Via fax, North Korea threatens to attack South Korea

South Korea responds by promising "resolute punishment"
December 20th, 2013

North Korea on Friday threatened to attack South Korea without any notice via a fax sent to South Korea’s National Security Council, the Ministry of Defence said in Seoul.

The fax made reference to recent demonstrations in which effigies of Kim Jong Un were burnt in Seoul on the anniversary of Kim Jong Il’s death, an issue that often aggravates the North.

South Korea reacted firmly to Pyongyang’s warning that it would “mercilessly” attack “without notice” by sending a fax back that promised “resolute punishment” to any attack initiated by the North.

Later, South Korea’s unification minister denounced the attack, calling on North Korea to stop making threats against Seoul.

“North Korea should take the attitude to resolve inter-Korean issues in a step by step manner through dialogue,” Unification Minister Ryoo Kihl-jae said in comments carried on Friday by South Korea’s Yonhap News Agency.

Dr. Nicolas Levi, a North Korea expert that specializes in understanding the North Korean leadership, told NK News that Pyongyang has a history of escalating tensions around Christmas.

“This is nothing new and I’d point out that when the situation is becoming stable, the DPRK is threatening the South Korean partner. I also believe that they are threatening South Korea more often than what we know.”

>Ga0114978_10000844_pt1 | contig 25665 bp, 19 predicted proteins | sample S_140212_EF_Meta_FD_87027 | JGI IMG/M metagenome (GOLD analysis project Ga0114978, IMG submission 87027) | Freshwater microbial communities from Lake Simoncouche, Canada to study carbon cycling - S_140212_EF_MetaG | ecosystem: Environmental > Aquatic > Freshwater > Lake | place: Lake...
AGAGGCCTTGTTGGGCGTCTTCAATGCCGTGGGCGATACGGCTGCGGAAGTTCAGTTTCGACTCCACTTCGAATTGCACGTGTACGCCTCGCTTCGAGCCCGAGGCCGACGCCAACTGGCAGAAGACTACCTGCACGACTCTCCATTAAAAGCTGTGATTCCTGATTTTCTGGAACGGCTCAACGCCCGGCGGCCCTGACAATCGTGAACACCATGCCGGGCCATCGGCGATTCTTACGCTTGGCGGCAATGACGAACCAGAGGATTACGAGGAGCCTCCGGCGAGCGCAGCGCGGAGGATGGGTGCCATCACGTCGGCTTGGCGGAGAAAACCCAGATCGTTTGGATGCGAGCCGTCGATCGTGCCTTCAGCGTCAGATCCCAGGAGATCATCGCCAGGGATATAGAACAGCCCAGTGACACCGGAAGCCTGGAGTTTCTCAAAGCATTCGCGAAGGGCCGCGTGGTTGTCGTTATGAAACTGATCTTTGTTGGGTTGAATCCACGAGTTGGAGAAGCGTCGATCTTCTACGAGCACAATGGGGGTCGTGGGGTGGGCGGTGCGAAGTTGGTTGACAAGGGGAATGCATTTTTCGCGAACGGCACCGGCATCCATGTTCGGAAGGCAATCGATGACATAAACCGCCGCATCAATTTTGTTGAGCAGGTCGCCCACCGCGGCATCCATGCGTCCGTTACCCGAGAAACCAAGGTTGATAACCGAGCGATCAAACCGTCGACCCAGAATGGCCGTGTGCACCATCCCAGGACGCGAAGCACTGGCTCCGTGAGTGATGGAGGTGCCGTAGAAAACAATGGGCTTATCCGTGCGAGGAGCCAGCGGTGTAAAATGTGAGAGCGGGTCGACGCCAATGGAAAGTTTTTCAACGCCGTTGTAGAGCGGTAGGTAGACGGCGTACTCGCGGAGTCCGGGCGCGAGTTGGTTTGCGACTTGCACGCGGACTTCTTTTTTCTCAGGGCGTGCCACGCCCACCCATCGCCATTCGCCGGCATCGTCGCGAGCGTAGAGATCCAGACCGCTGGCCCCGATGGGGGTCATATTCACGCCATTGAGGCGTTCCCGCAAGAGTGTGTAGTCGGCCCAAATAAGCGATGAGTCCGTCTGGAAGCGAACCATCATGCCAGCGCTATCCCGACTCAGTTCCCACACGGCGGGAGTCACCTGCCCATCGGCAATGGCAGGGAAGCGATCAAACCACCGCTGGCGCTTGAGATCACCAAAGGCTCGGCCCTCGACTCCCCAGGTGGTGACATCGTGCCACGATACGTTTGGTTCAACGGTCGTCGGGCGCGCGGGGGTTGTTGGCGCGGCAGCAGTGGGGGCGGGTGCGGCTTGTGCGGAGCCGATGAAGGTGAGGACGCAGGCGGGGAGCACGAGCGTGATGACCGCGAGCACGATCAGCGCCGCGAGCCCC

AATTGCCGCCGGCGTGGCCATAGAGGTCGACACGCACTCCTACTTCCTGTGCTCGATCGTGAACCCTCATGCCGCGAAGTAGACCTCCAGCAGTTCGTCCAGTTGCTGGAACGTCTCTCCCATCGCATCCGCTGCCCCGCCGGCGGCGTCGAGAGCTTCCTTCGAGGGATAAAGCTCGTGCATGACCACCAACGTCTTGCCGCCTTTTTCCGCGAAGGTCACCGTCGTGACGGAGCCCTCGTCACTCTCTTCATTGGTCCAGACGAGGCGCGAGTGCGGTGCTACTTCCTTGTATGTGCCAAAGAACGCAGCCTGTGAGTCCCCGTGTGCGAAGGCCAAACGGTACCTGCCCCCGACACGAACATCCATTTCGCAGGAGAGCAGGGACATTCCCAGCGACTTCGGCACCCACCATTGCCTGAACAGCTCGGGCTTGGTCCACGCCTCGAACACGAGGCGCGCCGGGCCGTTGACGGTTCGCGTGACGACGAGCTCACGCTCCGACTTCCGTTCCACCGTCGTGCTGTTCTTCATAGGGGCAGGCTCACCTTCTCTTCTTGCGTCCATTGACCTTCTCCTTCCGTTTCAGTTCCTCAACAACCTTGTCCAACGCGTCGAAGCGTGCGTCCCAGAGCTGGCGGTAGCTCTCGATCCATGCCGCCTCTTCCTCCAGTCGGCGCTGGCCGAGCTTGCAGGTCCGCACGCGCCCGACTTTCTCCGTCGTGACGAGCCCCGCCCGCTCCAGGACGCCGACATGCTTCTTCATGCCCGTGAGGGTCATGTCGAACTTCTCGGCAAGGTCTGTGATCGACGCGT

On Monday it emerged that thousands of propaganda leaflets from North Korea had been found at a beach in South Korea’s Baengnyeong Island.

One leaflet titled “The final notice to marine brigade 6” said: “Marine brigade 6 is the first target we have to destroy. We are fully ready to aim and attack with powerful weapons.”

Another leaflet titled “Escaping is the only way to survive” said, “Baengnyeong Island will become a huge grave. If you don’t want to be a ghost in a hell fire, you better decide. We can give you only one suggestion. Run.”

After Jang Song Thaek’s execution observers warned that North Korea might initiate a provocation against South Korea to divert attention from ongoing leadership problems.

South Korea’s President Park Geun-hye warned after Jang’s arrest that inter-Korean relations could destabilize following the imposition of a “reign of terror” by Kim Jong Un.

“North Korea is currently engaged in a reign of terror while carrying out massive purges in order to consolidate Kim Jong Un’s power. The South-North relations could become more unstable in the future,” Park said in comments broadcast on South Korean television last week.

“The situation in Northeast Asia and the Korean Peninsula is rapidly changing.  We are in a situation where we cannot lower our guard against North Korean threats and changes in its circumstances,” Park warned.

Picture: Eric Lafforgue

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About the Author

Chad O'Carroll

Chad O'Carroll has written on North Korea since 2010 and writes between London and Seoul.